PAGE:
The Native American Music Awards, Canada’s National Arts Centre, Facebook, YouTube and other outlets have served as avenues to highlight virtual performances from Native artists. Certainly, the quarantine has separated artists physically, but it’s also brought them closer together online and provided additional exposure to the vast amount of talent in Indian Country.

“I’ve noticed that there has been an uptick in artists reaching out to one another and supporting each other’s new projects,” Doc said. “This situation has put us all in a bind and kind of tied us down to working in the studio because we can’t go out and perform like we want to, so the next best thing is reaching out to collaborate with our peers and it’s brought forth some beautiful music and some interesting collaborations that might have never happened if we were all still touring.”

Spencer was supposed to perform this spring in the musical “Distant Thunder” at Lyric Theatre in Oklahoma City, but the pandemic has pushed it back to March 31 to April 18, 2021. Meanwhile, Doc has enjoyed success with his new single “Instagram,” which reached No. 1 for two weeks in a row on the Indigenous Angels Radio Deadly 10 countdown.

“[It] has quickly become one of my most streamed songs as a solo artist to date,” Doc said.

Spencer and Doc aren’t just performers; they’re also big fans of the talent they’ve seen during the quarantine, including beyond the borders of music.

“The best part of this whole experience has been discovering new artists,” Spencer said. “Every day it seems people are being more open to sharing their gifts and talents, not just in music but in art, fashion, cooking, dancing. Native people are talented in all types of ways. It seems that all of us are eager to share what’s inside of us creatively.”

The Social Distance Powwow group on Facebook is among Spencer’s new favorites. From singing contests and dancing to celebrations of graduations and sobriety to seeking prayers for loved ones who are ill, the page emphasizes positivity.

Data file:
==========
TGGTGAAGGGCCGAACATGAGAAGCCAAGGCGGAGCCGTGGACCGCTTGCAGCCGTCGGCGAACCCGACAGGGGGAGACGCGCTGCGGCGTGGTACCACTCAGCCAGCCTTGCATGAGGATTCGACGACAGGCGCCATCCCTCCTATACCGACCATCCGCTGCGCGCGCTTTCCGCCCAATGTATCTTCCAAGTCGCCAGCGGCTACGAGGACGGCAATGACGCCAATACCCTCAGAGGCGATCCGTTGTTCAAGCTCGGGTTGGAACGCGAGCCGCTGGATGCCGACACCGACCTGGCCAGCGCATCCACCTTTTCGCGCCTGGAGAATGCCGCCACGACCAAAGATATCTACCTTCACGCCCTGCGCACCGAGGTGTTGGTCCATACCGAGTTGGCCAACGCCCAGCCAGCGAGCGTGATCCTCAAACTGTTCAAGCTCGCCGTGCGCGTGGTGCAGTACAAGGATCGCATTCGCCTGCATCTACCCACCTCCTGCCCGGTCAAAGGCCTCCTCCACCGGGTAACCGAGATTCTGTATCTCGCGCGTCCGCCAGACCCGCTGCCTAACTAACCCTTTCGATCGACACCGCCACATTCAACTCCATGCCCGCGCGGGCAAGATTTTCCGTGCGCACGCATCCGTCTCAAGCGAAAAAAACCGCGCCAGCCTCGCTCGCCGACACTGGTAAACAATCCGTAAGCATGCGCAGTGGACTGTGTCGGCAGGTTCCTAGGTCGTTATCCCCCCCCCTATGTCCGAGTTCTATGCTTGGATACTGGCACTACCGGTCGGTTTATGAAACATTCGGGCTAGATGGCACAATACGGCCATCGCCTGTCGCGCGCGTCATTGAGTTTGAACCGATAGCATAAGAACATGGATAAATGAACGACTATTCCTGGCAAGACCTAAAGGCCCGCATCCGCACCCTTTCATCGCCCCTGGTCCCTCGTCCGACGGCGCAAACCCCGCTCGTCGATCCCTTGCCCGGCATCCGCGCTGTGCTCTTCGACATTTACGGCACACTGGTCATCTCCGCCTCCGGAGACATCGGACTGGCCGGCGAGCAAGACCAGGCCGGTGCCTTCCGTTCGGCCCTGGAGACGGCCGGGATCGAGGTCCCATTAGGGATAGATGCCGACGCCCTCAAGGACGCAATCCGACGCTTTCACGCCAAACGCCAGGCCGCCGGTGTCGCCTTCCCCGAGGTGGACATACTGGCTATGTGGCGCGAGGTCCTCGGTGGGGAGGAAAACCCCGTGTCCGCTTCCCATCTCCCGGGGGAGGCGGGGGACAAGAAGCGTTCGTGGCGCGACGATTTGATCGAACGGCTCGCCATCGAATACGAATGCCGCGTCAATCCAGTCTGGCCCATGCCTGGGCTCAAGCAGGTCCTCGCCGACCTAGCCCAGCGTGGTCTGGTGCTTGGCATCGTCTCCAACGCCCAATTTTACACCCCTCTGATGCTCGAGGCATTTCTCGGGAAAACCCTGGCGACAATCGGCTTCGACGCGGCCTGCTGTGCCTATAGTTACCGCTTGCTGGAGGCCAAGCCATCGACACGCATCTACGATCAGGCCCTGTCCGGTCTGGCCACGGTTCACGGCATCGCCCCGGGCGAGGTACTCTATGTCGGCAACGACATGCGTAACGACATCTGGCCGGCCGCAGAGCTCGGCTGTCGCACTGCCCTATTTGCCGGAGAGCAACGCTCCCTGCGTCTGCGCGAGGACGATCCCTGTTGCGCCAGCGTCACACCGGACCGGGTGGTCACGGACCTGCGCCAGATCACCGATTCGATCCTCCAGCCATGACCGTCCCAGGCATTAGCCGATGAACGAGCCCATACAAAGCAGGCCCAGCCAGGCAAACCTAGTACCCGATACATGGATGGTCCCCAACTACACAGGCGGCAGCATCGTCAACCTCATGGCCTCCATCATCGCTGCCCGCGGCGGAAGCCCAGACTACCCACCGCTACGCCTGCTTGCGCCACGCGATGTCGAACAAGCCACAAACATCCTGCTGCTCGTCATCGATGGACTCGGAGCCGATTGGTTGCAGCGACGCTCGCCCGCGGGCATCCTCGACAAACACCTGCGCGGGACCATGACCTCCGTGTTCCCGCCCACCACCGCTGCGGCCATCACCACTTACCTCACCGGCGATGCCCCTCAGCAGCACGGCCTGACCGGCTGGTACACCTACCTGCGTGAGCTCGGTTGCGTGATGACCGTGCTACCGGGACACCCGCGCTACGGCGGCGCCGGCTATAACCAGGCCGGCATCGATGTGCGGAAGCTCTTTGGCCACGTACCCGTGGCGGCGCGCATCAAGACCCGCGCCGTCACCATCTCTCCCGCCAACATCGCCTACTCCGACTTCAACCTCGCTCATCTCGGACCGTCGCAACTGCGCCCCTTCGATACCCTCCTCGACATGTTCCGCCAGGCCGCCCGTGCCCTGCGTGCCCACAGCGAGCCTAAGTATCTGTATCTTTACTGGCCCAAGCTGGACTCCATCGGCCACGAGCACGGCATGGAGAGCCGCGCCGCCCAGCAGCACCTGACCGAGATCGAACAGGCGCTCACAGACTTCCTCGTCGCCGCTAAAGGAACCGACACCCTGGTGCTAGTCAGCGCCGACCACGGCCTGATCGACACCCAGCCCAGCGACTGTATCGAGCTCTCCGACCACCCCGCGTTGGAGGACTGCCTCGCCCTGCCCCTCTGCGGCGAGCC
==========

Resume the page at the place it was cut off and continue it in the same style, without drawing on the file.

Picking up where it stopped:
“Every day different artists of all fields share their talents as they would if they were at a live powwow,” he said. “And even more so, some who may be afraid to, this has given them the opportunity to come out of their shell and post dances and songs they may have in other instances not shared. It really is a beautiful thing.”

As for music, several artists have caught the attention of Doc,  including Snotty Nose Rez Kids, RezCoast Grizz, Antoine Edwards Jr. and RedCloud, Crystal Lightning and Artson.

“And of course our Mag7 family,” Doc said. “Supaman and his son H.a.n.z.o had an amazing father son collaboration that really inspired me. I could go on and on with all the new music/performances that I’ve really enjoyed as well as PJ Vegas killing it with his new single and we can’t forget the big homie Taboo and the Black Eyed Peas with their new hit ‘Mamacita.’”

Although the pandemic has hurt the music industry in many ways, including throwing production schedules off track and cancelling concerts and award shows, the opportunities for Native artists to be heard and seen online – and grow as a community – perhaps have never been greater.

“It’s been a great time for Indigenous music in this unfortunate time,” Doc said.

Click here to see “The Storm: Live From Home.”

Kevin Johnson
Kevin Johnson is senior editor. He has worked for The Seminole Tribune since 2014. He was previously an editor, photographer and reporter for newspapers in Southwest Florida and Connecticut. Contact Kevin at